Image Transfer Review: Overall, the best transfer available to date, with apparent but incomplete correction. There is quite a bit of graininess in the spectacular opening vistas, most apparent when we fly through the clouds and haze high above the Alps. As we zoom toward Maria, the picture sharpens beautifully. (Andrews tells a very funny story about that shot: the quick but obvious edit between the zoom and her first note was necessary because the downdraft created by the helicopter knocked her down every time!) The outdoor scenes seem better rendered than the indoor scenes in terms of color mix, but the fleshtones lean too close to red. There are occasions where fleshtones appear normal, especially outdoors, but the Captain looks red throughout. Some detail is lost due to scan lines, grain and a softness edging on blur (not to be confused with shots purposefully softened using cheesecloth, as on the Mother Abbess before she sings Climb Ev'ry Mountain). Early in the film the color temperature fluctuates between a whitish-gray and a pinkish hue, mostly in the interior of the villa—it seems this should have been corrected, unless the source could not have been cleaned for some reason. A nice transfer that just doesn't stand out in comparison to what we've come to expect of Fox's excellent work of late, and some transfers made from other films of this period. Nice, just not stunning.

Image Transfer Grade: B+


Audio Transfer

 LanguageRemote Access
DS 2.0English and Frenchyes
Dolby Digital

Audio Transfer Review: Most of this robust score fills the entire soundstage, that is, the orchestration. With all the fabulous harmonies abounding, it is disappointing to not have them split off—vocals are confined to the front. The exceptions noted are in the choral pieces where the vocals fill-in from the rear. The dialogue is at times directional, but again limited to the front; very even and clean throughout. Not a dynamic workout, but thoroughly enjoyable.

Audio Transfer Grade: B+


Disc Extras

Full Motion menu with music
Scene Access with 61 cues and remote access
Subtitles/Captions in English and Spanish with remote access
4 Original Trailer(s)
3 TV Spots/Teasers
1 Featurette(s)
1 Feature/Episode commentary by Robert Wise
Packaging: Alpha
Picture Disc
2 Discs
1-Sided disc(s)
Layers: RSDL

Extra Extras:
  1. Audio Supplements
  2. Gallery
Extras Review: The first disc includes the full-length commentary by director Robert Wise, with the soundtrack filling in the spaces. He has a great love for this project and some fun and interesting stories to tell. The soundtrack is instrumental only, which should have just been an isolated music track. There are 61 chapter stops to celebrate in a very well-designed menu format. Subtitles and captions appear below the image.

Disc 2 is a cornucopia of extras, including:

"Salzburg Sight and Sound" with Charmian Carr (Liesl)—A 14-minute featurette that "documents" the young actress' discovery of this historic Austrian city, originally filmed on location in 1965. (The packaging claims 36 minutes.)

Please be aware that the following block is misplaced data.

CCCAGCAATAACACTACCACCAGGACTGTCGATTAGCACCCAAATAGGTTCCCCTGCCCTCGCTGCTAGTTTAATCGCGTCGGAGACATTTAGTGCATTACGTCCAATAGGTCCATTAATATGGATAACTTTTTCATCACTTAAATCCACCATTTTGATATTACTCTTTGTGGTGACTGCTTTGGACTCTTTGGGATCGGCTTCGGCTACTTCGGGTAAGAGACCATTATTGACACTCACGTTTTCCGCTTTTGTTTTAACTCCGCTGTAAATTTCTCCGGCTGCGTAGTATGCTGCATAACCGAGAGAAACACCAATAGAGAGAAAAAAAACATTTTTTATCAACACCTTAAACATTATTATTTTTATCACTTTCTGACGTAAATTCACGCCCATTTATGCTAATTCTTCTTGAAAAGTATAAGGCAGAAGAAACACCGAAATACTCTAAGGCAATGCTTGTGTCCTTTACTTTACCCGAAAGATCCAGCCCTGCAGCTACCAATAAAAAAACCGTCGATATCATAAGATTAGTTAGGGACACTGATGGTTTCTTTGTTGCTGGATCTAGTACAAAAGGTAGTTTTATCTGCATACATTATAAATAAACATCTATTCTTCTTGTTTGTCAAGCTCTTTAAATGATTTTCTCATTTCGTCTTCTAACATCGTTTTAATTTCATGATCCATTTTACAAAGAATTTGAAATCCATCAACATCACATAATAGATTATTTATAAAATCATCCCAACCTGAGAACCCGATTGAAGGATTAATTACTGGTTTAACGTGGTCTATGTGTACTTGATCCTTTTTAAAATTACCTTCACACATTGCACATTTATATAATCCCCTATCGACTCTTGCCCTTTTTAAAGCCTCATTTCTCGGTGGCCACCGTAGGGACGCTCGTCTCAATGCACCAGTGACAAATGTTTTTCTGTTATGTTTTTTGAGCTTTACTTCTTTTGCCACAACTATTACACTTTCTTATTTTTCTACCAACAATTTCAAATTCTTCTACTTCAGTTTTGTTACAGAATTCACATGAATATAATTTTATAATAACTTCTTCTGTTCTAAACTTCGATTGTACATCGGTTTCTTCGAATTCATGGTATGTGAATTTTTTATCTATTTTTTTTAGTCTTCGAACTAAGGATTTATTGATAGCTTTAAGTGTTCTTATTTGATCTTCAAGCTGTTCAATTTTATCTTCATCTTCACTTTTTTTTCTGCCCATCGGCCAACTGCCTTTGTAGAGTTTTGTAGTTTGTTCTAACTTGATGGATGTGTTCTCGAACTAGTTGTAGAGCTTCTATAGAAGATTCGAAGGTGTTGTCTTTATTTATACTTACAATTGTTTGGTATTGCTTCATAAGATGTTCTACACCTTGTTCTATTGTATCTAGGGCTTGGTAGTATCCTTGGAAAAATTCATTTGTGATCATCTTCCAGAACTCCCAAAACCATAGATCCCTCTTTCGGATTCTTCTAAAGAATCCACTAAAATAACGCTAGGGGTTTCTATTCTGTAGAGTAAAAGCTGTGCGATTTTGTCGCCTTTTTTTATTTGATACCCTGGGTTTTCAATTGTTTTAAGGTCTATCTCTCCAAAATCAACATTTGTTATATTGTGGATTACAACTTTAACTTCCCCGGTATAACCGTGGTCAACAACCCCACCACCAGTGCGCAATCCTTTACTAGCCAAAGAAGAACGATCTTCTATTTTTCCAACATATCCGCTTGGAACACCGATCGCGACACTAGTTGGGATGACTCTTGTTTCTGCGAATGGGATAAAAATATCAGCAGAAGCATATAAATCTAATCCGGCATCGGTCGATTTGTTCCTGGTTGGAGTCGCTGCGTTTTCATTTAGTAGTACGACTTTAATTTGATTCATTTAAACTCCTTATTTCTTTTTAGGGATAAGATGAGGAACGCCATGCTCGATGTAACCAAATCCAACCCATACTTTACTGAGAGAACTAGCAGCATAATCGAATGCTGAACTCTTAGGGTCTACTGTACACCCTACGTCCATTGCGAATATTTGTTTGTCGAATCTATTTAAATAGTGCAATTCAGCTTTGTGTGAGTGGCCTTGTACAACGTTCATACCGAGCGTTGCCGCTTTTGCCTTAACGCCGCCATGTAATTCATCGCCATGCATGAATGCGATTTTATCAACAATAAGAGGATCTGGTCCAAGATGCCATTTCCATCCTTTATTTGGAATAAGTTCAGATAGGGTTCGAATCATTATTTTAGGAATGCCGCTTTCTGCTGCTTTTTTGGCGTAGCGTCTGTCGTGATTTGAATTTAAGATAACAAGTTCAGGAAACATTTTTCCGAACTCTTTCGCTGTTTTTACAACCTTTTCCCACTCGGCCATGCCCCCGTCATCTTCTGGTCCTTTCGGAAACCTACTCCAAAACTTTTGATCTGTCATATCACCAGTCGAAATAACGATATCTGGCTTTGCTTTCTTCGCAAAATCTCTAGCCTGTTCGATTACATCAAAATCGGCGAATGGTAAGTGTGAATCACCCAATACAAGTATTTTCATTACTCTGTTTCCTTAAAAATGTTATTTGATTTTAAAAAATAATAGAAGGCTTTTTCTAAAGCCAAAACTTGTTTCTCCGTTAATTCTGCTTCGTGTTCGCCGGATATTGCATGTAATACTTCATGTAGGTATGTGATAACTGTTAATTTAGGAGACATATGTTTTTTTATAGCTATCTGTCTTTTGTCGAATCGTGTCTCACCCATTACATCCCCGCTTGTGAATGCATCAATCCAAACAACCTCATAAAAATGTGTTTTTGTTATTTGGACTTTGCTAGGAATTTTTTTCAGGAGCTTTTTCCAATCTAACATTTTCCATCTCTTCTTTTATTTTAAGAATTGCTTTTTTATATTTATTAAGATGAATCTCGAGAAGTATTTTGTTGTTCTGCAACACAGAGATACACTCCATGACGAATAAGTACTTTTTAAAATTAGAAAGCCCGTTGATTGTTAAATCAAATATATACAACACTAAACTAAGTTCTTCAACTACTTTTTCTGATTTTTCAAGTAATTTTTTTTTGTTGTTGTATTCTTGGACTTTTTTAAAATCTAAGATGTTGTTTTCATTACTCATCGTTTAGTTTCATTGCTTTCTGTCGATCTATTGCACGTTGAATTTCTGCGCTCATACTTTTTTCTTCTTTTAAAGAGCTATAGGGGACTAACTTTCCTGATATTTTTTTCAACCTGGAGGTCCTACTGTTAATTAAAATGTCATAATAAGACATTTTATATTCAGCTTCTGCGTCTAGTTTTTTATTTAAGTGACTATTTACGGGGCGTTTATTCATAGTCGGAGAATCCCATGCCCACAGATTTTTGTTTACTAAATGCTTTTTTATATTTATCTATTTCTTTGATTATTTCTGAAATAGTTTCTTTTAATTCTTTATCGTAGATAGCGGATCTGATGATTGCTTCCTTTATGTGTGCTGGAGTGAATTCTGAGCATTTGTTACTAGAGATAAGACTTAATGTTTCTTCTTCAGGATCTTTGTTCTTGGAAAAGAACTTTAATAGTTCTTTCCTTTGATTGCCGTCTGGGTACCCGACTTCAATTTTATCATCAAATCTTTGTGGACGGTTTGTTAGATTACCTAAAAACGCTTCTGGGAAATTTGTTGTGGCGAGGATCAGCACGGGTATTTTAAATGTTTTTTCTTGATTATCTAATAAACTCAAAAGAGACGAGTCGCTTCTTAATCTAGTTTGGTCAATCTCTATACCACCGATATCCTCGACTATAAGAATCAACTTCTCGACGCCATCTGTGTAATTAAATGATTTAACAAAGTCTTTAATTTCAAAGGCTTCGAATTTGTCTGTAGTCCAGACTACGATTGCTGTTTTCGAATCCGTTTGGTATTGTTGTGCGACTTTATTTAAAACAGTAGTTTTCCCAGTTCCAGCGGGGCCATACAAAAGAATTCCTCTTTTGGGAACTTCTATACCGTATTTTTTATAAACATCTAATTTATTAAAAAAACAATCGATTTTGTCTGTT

"The Sound of Music: From Fact to Phenomenon"—A feature-length documentary that tells the real history of the von Trapps alongside the film's casting and production anecdotes and memories. Interviews and commentaries by many cast and crew members are delightfully intertwined with those by some of the "later" children of Maria and Georg, as well as various off-spring of the von Trapp Family as well. (87 min.)

Audio supplements include location interviews with Julie Andrews and Robert Wise; a 13-minute "telegram" from the now grown up Daniel Truhitte (Rolf) and the narrated "Ernest Lehman: Master Storyteller" (35 min.), which again the packaging claims as 36 minutes. (The packaging also lists "Storyboards, sketches and production stills", but these do not appear separately, only as inclusions to some of the larger extras.)

Teasers, TV spots and trailers range from the original preview in 1964 through anniversary trailers to reissue spots from 1973. Various broadcast promos and interviews are also included in this submenu.

Gallery contains a text-driven history of the region around Salzburg with the last section (Modern History) a very difficult read against its background (who designs this stuff?).

DVD-ROM features claim to include games, wallpaper and access to the official website. However, this fun stuff is NOT available to this reviewer: "Macintosh caveat emptor!"

Extras Grade: A-


Final Comments

This musical story of the famous von Trapp Family Singers is classic Sunday entertainment for your entire family. From the title song to the sing-a-long fun of Do Re Mi, The Sound of Music provides superlative entertainment value—take a break from Poke-mania and even the world of Disney to share this enchanting movie over and over again. Highly recommended.